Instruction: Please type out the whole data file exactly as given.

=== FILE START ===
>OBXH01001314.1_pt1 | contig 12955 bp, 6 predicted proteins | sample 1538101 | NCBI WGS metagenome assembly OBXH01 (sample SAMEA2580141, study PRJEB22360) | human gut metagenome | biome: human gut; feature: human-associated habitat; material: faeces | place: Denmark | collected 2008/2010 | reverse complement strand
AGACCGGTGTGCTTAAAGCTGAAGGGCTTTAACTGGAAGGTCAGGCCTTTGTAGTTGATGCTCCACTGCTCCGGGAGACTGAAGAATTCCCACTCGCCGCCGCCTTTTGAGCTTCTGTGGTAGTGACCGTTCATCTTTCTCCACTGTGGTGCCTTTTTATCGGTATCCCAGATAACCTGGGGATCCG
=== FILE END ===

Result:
>OBXH01001314.1_pt1 | contig 12955 bp, 6 predicted proteins | sample 1538101 | NCBI WGS metagenome assembly OBXH01 (sample SAMEA2580141, study PRJEB22360) | human gut metagenome | biome: human gut; feature: human-associated habitat; material: faeces | place: Denmark | collected 2008/2010 | reverse complement strand
AGACCGGTGTGCTTAAAGCTGAAGGGCTTTAACTGGAAGGTCAGGCCTTTGTAGTTGATGCTCCACTGCTCCGGGAGACTGAAGAATTCCCACTCGCCGCCGCCTTTTGAGCTTCTGTGGTAGTGACCGTTCATCTTTCTCCACTGTGGTGCCTTTTTATCGGTATCCCAGATAACCTGGGGATCCG